What happened to EU Funds in Bulgaria?

Over one billion Euro in EU-financed human resources projects faced a lack of monitoring in Bulgaria, despite a high-profile scandal involving a senior politician

by Ognyan Georgiev

18 October 2018


We investigate how European Union Funds were used for projects to develop human resources in Bulgaria, where 1.2 billion Euro of EU money was available to spend between 2007 and 2013

A winner of a quarter of a million Euro project was run by the mother of an MP and regional leader on the committee which oversaw the grantor of the funds, the Ministry of Labor

Inspectors of EU-financed human resources programs still do not have the capacity to guarantee whether training is undertaken by legitimate instructors or even happens at all

Despite massive suspicions of fraudulent activity, only 215,000 Euro has been held back as refused payments or unpaid grants on projects, a mere 0.25 per cent of the finances granted

In Bulgaria, where hundreds of millions of Euro have been spent on roads, water infrastructure and parks with the help of EU financing, a couple of 100,000s in cash from the member states was a drop in the ocean.

But this amount caught the eye of the authorities in a high-profile scandal involving a senior politician.

The money was part of a ‘voucher’ scheme under the 2.4 billion Bulgarian BGN (BGN) (1.2 bln Euro) program ‘Development of Human Resources’ (OPDHR) which used EU money to train the jobless and unskilled between 2007 and 2013.

This was financed by the European Social Fund and the projects were managed by the Bulgarian Ministry of Labor.

In the scheme, the Bulgarian Agency for Employment gives “vouchers” to citizens who wanted to learn new skills, which they use in pre-approved centers, such as an office for teaching IT or languages, or a kitchen for cookery.

These are the Centers for Professional Training or CPTs, which receive EU cash in exchange for vouchers from the trainees. The value of each voucher can range from 600 to 1,800 BGN (300 to 900 Euro).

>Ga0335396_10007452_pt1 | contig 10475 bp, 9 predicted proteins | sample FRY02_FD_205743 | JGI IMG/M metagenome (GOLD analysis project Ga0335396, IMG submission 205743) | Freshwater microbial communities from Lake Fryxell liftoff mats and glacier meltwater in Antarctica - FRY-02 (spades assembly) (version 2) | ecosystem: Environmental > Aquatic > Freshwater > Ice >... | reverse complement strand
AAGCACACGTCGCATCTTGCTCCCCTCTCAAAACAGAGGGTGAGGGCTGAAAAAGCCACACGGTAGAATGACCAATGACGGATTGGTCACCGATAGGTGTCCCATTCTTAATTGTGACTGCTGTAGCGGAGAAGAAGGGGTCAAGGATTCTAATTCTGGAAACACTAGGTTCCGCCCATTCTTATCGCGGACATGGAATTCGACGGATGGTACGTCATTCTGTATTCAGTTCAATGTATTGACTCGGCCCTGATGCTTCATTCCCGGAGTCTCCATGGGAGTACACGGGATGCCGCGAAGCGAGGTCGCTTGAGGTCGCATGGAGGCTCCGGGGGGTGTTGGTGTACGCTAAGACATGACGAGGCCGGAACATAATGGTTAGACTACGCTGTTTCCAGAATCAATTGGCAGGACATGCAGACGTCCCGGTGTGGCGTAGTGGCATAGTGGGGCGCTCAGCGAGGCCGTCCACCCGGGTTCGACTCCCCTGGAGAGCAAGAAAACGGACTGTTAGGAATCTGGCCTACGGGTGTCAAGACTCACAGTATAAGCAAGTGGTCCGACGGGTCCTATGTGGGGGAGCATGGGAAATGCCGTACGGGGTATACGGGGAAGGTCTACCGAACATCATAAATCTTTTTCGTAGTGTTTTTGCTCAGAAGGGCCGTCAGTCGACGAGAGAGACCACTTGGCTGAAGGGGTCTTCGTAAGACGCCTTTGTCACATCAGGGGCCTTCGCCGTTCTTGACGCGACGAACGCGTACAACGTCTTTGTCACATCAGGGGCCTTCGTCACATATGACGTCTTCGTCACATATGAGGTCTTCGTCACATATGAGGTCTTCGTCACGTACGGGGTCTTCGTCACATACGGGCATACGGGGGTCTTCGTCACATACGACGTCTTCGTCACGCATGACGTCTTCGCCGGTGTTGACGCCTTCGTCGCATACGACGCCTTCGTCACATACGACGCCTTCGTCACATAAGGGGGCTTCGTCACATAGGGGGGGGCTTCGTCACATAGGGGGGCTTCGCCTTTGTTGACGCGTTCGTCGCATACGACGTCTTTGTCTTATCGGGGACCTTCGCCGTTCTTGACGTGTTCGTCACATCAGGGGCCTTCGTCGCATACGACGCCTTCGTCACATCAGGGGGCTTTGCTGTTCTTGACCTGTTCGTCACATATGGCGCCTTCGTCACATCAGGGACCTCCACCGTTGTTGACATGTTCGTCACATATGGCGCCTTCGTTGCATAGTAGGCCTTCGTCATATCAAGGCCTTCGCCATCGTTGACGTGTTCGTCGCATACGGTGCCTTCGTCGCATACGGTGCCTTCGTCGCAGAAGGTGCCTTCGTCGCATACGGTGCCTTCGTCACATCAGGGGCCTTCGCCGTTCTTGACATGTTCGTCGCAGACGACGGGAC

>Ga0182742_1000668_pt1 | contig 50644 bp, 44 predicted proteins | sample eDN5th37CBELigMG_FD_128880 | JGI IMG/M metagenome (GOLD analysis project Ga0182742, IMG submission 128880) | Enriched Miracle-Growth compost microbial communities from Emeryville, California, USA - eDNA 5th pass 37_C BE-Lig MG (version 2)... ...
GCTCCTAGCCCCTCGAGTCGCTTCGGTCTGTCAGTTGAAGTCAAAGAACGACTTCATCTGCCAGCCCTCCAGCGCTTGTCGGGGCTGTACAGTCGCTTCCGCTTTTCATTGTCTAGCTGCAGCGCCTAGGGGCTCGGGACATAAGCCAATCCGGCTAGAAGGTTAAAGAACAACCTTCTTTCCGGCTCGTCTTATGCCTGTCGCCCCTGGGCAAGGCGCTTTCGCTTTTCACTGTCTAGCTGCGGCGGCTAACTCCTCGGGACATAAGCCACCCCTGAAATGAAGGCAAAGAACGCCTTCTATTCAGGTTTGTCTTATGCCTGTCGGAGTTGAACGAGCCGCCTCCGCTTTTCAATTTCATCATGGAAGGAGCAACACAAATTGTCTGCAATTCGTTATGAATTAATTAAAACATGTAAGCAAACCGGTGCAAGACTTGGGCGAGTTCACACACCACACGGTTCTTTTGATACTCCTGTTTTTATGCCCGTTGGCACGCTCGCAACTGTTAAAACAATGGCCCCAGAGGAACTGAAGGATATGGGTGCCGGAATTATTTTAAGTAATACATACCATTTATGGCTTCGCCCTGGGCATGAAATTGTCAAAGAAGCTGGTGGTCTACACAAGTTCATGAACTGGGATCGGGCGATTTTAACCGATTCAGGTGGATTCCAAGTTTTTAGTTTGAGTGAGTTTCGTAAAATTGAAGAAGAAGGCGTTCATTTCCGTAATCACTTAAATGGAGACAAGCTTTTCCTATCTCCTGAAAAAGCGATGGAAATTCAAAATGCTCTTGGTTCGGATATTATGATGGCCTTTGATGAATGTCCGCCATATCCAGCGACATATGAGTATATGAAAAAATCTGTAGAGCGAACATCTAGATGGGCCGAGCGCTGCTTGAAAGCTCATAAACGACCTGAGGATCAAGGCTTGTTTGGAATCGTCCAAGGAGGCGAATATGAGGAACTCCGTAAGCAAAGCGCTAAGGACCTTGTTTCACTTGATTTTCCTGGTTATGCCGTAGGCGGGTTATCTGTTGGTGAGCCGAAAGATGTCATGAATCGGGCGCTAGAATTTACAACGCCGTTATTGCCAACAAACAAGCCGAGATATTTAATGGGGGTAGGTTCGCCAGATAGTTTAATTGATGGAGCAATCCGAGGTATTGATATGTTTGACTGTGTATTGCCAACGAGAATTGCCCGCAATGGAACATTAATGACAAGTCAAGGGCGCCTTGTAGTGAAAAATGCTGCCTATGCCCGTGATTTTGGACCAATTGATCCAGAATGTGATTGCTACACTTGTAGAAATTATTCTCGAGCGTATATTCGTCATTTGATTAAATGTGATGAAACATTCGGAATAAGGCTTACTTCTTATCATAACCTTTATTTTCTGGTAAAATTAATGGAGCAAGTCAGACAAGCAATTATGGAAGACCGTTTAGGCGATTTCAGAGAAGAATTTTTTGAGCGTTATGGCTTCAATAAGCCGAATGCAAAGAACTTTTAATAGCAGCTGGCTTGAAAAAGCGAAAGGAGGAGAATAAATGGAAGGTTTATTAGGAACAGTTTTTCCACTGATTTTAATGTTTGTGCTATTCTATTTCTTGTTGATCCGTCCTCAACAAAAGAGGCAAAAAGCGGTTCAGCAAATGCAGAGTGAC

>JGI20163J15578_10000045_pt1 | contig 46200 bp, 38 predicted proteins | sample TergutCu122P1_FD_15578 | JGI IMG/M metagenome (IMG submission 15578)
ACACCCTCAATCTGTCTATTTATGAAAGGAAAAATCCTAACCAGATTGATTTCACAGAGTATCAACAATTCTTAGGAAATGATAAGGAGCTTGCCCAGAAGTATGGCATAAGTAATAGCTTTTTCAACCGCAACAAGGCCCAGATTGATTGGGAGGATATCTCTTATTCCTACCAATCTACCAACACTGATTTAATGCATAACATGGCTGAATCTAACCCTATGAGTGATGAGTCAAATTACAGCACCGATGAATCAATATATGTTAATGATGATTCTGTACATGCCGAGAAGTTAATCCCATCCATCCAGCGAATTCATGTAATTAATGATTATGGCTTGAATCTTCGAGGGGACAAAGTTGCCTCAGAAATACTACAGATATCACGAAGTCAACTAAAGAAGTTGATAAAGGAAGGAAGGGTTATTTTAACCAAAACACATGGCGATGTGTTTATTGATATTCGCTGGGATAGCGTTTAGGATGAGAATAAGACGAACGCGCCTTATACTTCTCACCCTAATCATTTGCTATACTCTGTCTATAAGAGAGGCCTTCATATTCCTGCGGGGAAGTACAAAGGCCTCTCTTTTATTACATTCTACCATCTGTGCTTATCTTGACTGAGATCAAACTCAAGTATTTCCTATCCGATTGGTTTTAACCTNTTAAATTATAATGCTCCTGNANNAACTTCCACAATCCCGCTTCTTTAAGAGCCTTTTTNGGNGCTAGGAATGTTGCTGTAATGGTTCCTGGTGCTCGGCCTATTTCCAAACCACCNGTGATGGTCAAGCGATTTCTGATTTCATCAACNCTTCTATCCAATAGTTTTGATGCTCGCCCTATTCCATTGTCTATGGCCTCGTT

But in 2012, the Socialist opposition to the leading Conservative party (GERB) flagged a problem. One CPT called ‘Encouragement for Employment’ in Carnobat, east Bulgaria, registered under the name of Neli Simova, had won over 500,000 BGN (around 250,000 Euro) in European Funds.

Simova is the mother of Viara Petrova, who was an MP for GERB at the time, as well as the leader of the ruling party in the Carnobat region. Also, she was a member of the Parliament's Committee on Social Affairs, which oversees the activity of the Ministry of Labor and Social Policy, the grantor of these EU funds.

‘Encouragement for Employment’ was registered in the 1990s, but in April 2012 the center sought to expand, by boosting the number of specialist areas in which it was qualified to train. A center can add as many training areas as it wants for a minor fee of around 1,000 BGN (500 euro) per skill. All it has to do is present a list of teachers who are under contract, along with their training bases. Whether these courses were of any quality - or even happened - was hard to determine, as monitoring of these projects was rare.